Critical workers and large families in Sydney’s ethnically diverse and poor west and south-west suburbs, home to about two million, have faced the worst during this outbreak. "These areas are targeted with even more restrictive policing measures," said critics. Recently the premier of the area Gladys Berejiklian affirmed that the area will face new curbs since it is the hotspot of infections. Residents in these areas would be forced to stay in a five km (three miles) radius, which is half compared to the rest of the city.
A local mayor from Cumberland, Steve Christou, said," Those people are among the poorest and feel marginalized, and targeted. They are unable to afford rent, mortgage, work and even food". The deployment of the army is going to make issues even more difficult for them, he added. Criticizing the government, he stated that the army was required weeks ago to assist with other measures such as vaccine delivery and rollouts, meals on wheels and other logistical tasks.
The NSW Aboriginal legal service has also voiced concerns. They accused the government of using the military and giving the police additional powers over-policed communities, such as those with high indigenous populations. The group’s chief executive Karly Warner said, "Indigenous groups are frequent targets, and this step only aggravates it. West and South West Sydney is home to a significant population of indigenous people. Many have encouraged the government to accelerate vaccination and provide communities with support services. Only 17% of Australia’s adult population is vaccinated, among the lowest of the 38 OECD members.
The lockdown on the country’s largest city is also affecting politics. It has mounted pressure on prime minister Scott Morrison who has faced a setback in opinion polls. Concerns that Australia’s two trillion Australian dollars ($1.5 trillion) economy could risk recession. The New South Wales area is the largest state economy and affects a third of the country’s economy.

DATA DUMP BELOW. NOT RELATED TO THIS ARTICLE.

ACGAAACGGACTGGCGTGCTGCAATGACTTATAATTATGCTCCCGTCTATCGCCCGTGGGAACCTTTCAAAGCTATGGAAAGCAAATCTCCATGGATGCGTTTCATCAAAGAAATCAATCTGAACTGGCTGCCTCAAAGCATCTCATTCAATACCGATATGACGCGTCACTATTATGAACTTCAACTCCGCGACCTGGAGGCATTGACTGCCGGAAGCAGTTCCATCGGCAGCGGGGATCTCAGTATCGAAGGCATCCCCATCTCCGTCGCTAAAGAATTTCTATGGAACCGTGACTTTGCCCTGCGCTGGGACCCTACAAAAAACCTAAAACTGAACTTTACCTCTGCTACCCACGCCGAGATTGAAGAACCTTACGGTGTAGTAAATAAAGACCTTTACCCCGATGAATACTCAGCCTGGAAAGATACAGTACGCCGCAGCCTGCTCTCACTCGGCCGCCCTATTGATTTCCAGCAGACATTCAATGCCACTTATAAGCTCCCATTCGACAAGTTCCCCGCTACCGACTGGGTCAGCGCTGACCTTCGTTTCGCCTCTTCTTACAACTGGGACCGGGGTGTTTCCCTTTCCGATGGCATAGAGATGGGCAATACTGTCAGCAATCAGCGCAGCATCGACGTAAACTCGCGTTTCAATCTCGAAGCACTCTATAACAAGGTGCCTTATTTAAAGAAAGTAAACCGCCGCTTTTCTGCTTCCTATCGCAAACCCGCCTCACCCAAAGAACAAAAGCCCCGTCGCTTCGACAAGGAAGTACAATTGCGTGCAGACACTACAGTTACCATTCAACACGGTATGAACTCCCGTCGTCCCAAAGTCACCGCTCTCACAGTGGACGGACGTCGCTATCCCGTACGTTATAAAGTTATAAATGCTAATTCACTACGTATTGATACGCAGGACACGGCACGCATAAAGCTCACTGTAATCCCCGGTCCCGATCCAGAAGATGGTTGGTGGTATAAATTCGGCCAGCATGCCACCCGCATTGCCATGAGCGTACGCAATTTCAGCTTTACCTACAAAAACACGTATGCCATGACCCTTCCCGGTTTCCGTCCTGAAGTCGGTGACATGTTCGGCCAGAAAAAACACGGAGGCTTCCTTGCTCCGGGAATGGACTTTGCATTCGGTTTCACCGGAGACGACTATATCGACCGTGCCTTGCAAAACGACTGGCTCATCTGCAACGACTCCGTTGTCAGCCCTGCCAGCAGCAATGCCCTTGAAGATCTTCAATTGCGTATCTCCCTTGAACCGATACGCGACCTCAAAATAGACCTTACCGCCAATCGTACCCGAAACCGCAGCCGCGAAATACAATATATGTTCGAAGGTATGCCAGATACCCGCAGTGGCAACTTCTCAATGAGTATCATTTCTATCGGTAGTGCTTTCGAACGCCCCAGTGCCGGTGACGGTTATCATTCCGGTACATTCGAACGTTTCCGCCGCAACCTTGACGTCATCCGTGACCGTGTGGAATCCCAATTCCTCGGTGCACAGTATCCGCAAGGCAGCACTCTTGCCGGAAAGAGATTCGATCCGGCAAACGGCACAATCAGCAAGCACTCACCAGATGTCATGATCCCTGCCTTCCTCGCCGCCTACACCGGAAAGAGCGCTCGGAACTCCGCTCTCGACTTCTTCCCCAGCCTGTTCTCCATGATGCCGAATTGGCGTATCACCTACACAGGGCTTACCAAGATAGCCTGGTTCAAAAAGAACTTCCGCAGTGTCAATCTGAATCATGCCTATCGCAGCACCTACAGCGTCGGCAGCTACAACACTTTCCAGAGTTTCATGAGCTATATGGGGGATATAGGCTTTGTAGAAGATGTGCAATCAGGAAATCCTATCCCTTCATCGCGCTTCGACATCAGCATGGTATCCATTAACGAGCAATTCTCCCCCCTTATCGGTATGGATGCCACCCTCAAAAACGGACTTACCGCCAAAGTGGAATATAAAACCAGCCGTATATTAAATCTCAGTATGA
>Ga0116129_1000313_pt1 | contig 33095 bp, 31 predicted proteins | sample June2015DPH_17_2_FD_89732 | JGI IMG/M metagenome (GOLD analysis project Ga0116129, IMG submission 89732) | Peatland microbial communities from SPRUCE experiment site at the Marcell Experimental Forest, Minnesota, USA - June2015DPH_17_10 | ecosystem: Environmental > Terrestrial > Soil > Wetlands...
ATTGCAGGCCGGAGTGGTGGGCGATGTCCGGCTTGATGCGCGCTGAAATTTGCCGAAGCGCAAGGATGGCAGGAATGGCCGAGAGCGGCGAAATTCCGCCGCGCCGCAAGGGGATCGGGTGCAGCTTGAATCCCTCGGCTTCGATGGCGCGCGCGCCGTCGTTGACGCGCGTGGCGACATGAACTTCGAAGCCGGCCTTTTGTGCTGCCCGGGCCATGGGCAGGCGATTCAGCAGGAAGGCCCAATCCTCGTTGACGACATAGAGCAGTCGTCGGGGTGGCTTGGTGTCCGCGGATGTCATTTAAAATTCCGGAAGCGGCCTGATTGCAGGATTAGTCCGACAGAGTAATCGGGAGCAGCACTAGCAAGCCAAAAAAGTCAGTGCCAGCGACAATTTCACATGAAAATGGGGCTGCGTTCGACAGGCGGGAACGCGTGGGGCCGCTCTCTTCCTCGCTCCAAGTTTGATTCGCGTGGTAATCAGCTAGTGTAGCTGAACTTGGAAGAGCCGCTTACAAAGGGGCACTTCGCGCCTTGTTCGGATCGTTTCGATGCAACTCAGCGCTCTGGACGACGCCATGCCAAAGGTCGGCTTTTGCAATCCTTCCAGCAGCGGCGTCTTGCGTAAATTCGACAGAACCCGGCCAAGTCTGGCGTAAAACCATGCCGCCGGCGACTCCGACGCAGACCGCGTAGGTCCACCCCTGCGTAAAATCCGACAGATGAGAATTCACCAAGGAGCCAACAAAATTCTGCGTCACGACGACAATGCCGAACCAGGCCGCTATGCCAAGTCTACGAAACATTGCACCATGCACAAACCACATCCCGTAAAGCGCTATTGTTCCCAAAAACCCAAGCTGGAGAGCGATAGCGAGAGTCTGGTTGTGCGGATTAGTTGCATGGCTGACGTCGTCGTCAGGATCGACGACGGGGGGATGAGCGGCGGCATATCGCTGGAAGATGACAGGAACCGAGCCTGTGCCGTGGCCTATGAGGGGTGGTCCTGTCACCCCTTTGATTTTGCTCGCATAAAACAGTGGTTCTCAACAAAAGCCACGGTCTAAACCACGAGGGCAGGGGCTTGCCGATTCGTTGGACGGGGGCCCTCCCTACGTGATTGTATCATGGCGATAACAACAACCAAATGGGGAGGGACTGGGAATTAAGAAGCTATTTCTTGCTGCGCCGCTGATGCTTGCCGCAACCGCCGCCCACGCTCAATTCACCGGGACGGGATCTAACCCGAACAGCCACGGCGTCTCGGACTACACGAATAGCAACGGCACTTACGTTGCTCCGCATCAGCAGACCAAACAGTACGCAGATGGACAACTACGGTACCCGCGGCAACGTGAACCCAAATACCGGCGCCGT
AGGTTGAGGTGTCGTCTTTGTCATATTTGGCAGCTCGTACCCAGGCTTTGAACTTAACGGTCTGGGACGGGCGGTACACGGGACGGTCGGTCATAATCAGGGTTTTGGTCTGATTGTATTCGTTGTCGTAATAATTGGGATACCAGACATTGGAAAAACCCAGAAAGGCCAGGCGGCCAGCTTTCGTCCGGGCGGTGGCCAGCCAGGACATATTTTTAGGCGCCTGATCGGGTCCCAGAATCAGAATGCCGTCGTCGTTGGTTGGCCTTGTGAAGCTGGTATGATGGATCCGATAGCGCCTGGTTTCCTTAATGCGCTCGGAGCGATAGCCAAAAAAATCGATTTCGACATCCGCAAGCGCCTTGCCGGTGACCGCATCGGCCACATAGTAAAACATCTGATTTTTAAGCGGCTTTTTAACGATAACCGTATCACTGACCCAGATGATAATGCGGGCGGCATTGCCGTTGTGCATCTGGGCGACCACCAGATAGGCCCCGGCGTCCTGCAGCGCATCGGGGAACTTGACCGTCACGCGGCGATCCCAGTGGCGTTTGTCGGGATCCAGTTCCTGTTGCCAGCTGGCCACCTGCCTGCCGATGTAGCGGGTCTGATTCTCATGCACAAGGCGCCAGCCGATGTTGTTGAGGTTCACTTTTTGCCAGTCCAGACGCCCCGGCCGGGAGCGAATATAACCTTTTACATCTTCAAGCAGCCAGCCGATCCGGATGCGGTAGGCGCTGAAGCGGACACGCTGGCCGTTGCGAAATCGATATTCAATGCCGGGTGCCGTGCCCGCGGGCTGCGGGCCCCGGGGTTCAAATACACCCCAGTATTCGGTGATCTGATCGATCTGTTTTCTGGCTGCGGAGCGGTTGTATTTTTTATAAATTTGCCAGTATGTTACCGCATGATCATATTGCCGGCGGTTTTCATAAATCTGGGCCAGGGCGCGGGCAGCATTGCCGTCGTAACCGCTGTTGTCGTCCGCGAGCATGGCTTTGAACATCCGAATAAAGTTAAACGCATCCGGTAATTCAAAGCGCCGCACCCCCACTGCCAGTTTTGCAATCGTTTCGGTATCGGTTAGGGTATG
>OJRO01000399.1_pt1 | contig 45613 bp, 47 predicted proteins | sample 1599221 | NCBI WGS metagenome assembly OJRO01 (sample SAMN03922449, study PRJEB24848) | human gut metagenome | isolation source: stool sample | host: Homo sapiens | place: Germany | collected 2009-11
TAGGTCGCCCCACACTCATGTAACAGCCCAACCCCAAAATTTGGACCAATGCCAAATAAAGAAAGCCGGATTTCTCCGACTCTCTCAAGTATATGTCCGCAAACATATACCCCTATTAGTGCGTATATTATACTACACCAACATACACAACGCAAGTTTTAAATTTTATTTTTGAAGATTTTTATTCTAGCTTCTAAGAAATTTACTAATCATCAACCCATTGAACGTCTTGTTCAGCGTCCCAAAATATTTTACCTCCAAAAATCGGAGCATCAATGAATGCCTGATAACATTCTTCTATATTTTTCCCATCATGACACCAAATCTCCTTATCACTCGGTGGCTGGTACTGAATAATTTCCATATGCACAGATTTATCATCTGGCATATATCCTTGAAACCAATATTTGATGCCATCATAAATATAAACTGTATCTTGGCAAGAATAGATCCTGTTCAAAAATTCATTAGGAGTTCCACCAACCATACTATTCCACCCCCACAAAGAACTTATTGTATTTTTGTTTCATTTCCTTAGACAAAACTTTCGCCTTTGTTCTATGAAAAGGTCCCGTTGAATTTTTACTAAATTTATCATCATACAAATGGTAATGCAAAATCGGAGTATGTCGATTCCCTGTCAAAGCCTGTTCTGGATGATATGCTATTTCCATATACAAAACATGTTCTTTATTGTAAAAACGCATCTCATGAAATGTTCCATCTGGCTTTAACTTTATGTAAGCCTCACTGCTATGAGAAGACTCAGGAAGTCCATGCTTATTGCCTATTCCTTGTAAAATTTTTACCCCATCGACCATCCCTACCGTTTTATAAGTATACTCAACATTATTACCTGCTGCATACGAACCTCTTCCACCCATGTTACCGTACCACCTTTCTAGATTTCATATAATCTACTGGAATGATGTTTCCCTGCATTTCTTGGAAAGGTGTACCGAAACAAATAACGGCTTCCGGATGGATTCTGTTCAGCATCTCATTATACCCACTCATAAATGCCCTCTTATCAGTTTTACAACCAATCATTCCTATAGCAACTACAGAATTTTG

Josh Frydenberg, the federal treasurer, said that he expects the economy to shrink till the quarter of September. However, whether the nation can avoid a technical recession would depend on whether the region can prevent a longer lockdown. As far as the December quarter is concerned, the effects are dependent on the success of New South Wale success with the virus.
An emergency meeting of state and federal leaders was held on Friday to discuss measures to tackle the pandemic. The group’s primary strategy is to increase inoculation. Australia has been handling covid-19 with great success, with a little over 34,000 cases and fewer than 1000 dead until recently. However, a slacking vaccination program and the outbreak of the highly transmissible delta variant has ruined that success.
Only 18% of people above 16 years have been fully vaccinated so far. Lawmakers fear that unless that percentage sees a significant upshoot, the country will be forced to rely on lockdowns to keep the virus under control. PM Scott Morrison said that he hopes for enough people to be vaccinated by year-end to enable doing away with lockdowns.
Image Credits: William West/ AFP